Palo Alto's recently adopted sit-lie ban prompted a stream of angry letters to City Hall, several protests and a failed attempt at a referendum. Now, Palo Alto appears to be headed for another round of debate about the treatment of the homeless in town.
by Peter Gauvin
This is the first in a three-part joint Civic Journalism project presented by the Palo Alto Weekly and Stanford journalism students. For the next three weeks we will examine the debate surrounding Palo Alto's recently approved sit-lie ban and explore issues of homelessness, panhandling and economic vitality in downtown Palo Alto. For more details about this joint project, see the Our Town column.
Palo Alto's newly adopted ban on sitting on University Avenue has done little to change the behavior of Robert Fulton. Fulton, a self-described alcoholic and panhandler, is openly defiant. He will continue to panhandle on University Avenue and sit down on the sidewalk if he sees no cops present.
And if an officer stops by?
"I'll just stand up," he said.
Fulton, who recently turned 54 but looks much older after 20 years of living on the streets, says he panhandles enough to pay for his vice--$2 bottles of white port.
"When you sit down (on the sidewalk) with a cup, than people know what you're doing," said Fulton, seated on a bench in front of Walgreen's at University and Bryant Street.
On this afternoon, the Wyoming native and Navy veteran is about to move to the sidewalk in order to earn some money. It's difficult to panhandle sitting on the benches, he explained.
"I don't give a damn if they throw me in jail. I spent about five years in the county jail (for various alcohol-related offenses)," he said.
Despite Fulton's defiance, police have issued no citations for violations of the city's much-debated "sit-lie" ban since the law took effect April 24. Police are required to issue a warning, followed by a $100 citation for the first violation (second and third violations are $300 and $500, respectively).
The sit-lie ordinance was adopted by the City Council on March 10 on a 7-2 vote. Council member Jean McCown and Vice Mayor Ron Andersen were staunchly opposed.
The law bans sitting or lying on University Avenue sidewalks between High and Cowper streets from 11 a.m. to 11 p.m. It also prohibits sitting on milk crates or any other device that is not a fixed piece of furniture or provided by a business establishment.
The ordinance was first proposed last summer along with two other ordinances designed to clean up the downtown. One law banned open containers around stores that sell alcohol, and the other banned panhandling in public parking lots. Those two were passed without controversy on July 8.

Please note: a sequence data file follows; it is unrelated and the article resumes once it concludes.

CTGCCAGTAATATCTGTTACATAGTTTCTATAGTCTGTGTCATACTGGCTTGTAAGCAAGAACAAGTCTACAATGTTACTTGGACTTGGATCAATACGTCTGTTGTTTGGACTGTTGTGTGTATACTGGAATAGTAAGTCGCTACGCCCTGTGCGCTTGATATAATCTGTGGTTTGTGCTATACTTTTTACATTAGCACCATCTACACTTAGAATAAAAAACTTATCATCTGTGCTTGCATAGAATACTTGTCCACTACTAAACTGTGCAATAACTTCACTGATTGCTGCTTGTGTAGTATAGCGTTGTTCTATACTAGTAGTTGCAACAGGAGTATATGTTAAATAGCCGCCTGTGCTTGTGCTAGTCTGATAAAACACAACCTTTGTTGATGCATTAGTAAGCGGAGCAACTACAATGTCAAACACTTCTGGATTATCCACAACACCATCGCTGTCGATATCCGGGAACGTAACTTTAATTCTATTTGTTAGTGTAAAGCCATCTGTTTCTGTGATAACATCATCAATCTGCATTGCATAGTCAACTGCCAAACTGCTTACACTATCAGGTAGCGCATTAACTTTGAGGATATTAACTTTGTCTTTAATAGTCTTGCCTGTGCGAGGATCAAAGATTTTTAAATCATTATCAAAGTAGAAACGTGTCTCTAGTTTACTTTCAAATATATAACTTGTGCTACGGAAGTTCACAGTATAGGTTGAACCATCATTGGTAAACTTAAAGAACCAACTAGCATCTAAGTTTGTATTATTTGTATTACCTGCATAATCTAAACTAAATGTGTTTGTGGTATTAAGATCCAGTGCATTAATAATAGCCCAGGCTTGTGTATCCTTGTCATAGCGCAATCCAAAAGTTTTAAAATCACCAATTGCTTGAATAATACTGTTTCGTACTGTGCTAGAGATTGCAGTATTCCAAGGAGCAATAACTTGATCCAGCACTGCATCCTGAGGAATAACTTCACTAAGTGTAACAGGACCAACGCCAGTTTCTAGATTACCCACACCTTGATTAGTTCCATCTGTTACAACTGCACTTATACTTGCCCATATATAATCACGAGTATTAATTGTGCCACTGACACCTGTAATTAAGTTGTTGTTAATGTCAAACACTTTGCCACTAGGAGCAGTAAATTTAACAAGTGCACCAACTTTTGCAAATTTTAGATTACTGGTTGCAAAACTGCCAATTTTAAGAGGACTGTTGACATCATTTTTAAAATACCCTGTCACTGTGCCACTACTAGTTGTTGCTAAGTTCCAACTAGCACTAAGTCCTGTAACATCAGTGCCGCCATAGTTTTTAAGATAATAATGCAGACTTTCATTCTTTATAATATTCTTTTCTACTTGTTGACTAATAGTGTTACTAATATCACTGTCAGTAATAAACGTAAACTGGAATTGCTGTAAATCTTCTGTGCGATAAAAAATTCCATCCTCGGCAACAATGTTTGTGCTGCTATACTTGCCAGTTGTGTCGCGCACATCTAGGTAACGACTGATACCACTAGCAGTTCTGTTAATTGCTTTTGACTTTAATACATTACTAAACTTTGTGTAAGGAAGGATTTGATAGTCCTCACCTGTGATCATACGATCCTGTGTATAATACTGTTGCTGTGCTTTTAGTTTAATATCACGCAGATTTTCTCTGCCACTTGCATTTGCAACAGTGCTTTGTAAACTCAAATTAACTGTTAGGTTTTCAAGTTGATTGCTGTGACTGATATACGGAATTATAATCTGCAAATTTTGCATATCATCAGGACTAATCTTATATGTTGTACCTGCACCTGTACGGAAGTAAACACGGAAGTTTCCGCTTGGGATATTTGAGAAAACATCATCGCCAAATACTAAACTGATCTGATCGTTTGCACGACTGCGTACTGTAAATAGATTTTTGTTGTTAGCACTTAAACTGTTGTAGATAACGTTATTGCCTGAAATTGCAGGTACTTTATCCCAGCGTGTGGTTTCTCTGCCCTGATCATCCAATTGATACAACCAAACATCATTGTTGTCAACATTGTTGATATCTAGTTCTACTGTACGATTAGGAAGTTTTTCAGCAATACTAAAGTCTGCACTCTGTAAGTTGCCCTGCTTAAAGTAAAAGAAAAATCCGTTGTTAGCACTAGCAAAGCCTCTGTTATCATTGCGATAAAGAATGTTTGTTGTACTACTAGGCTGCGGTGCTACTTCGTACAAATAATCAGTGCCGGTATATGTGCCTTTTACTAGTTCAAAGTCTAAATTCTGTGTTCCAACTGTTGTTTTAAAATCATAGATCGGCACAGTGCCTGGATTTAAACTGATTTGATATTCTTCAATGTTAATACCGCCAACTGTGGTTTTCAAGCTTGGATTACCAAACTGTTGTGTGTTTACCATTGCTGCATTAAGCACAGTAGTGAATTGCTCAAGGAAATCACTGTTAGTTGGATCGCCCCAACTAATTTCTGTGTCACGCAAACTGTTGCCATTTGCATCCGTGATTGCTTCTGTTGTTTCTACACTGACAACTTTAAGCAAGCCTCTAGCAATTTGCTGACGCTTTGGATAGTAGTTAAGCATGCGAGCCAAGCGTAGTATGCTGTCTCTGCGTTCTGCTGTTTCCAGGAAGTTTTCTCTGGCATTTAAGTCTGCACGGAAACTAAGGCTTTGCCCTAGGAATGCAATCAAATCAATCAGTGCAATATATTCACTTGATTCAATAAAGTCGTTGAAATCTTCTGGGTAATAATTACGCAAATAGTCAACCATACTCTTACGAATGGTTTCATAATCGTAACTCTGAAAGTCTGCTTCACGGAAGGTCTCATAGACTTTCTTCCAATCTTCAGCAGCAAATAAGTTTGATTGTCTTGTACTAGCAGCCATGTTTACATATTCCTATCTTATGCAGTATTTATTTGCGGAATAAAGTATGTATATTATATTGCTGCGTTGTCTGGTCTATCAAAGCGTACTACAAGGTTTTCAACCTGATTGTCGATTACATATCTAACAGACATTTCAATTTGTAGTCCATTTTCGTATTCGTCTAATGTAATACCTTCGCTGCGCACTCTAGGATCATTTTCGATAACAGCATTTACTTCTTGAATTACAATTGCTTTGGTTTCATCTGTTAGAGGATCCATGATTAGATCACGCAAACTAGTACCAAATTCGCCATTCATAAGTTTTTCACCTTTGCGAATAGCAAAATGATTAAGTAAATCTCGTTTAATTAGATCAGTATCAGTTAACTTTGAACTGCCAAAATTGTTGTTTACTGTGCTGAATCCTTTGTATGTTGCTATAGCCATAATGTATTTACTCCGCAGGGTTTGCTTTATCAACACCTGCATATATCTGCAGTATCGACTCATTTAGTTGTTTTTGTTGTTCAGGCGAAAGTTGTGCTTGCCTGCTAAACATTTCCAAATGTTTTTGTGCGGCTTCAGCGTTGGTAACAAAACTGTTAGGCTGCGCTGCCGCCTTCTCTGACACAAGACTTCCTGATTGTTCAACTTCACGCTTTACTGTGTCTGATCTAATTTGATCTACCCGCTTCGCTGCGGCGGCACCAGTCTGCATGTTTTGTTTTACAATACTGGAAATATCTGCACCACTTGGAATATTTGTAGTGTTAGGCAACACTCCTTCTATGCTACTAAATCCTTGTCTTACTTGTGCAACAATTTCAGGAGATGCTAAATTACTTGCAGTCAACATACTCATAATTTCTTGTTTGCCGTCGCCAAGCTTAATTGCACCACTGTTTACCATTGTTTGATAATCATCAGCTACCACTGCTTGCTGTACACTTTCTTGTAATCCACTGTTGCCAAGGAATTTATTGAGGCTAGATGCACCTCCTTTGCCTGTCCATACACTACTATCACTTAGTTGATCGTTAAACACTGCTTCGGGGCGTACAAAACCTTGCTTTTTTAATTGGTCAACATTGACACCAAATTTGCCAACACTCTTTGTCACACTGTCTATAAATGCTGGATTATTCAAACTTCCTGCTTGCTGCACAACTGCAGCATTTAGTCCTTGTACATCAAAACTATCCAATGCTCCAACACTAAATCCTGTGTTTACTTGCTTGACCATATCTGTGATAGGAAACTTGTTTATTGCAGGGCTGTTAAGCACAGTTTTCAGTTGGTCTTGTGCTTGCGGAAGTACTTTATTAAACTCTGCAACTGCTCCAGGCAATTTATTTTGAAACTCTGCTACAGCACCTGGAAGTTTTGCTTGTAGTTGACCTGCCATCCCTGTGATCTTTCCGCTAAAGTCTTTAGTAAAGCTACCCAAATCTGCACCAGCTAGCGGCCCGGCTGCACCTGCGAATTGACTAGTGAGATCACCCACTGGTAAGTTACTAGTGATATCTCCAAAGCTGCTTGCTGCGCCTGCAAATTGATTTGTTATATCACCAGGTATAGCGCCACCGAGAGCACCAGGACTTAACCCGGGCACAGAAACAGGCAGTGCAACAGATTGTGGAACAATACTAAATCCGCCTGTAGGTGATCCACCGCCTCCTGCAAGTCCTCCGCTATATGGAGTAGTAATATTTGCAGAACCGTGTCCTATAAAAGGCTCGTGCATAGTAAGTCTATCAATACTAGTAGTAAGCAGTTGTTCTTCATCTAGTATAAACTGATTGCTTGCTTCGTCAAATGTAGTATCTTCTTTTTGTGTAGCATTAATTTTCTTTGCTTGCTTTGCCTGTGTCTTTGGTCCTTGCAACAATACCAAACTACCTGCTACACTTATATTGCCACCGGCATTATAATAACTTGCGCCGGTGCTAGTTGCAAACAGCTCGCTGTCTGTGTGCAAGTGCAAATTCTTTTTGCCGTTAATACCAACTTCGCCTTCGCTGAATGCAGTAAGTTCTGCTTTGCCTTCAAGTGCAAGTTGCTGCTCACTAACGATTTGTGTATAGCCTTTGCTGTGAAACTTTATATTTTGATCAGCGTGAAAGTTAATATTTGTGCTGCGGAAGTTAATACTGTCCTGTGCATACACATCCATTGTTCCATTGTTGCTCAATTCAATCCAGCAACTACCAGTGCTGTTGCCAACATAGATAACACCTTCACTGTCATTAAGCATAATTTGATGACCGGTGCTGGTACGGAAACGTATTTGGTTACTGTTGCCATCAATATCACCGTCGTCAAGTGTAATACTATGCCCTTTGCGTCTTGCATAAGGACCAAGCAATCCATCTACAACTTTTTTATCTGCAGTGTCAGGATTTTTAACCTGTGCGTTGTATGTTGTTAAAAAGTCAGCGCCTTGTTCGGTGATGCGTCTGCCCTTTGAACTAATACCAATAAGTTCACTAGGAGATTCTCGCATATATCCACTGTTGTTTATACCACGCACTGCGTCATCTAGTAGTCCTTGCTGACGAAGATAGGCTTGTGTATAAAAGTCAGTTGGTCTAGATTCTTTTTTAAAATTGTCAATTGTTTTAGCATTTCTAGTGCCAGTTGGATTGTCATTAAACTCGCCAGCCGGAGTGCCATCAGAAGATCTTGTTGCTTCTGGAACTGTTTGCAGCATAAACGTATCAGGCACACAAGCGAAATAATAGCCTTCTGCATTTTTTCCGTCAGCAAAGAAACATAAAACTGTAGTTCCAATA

The new laws were also intended to help the city's year-old downtown police patrol, for which $217,000 was added to the budget last year.
The sit-lie ordinance, however, met with a fire storm of opposition. Defenders of the poor said the law was designed as an end-run around anti-panhandling laws, which have yet to be ruled constitutional, and to keep the homeless from tarnishing Palo Alto's well-to-do image.
Police said it was about public safety. Downtown streets have become increasingly crowded, and teens and homeless sitting on the sidewalks are creating safety hazards, particularly for senior citizens, they said. Members of the Chamber of Commerce said it was about the unfortunate need to legislate what is and is not socially acceptable behavior.
At the July 8 hearing, Council member Andersen made a motion to kill the ordinance but got no support. However, McCown said she was surprised by the lack of data from police demonstrating that a safety problem existed.
Council members Fazzino, Schneider and Liz Kniss expressed support for some version of the law, while others remained quiet.
The council referred the measure back to the City Attorney's Office. This also gave the city's Human Relations Commission time to discuss it. Commission members were unanimously opposed.
The proposal was scheduled to come back to the council in September, and then in November, but it was crowded off the agenda by issues such as the demolition moratorium on pre-1940 homes.
On Nov. 22, Berkeley received clearance from a U.S. District Court judge to begin enforcing a similar ordinance banning sitting on sidewalks within six feet of buildings. But Palo Alto City Attorney Ariel Calonne said that wasn't a factor in the delay here. "We're not worried about legal concerns about sit-lie," Calonne said. "It has been delayed for purely internal scheduling reasons."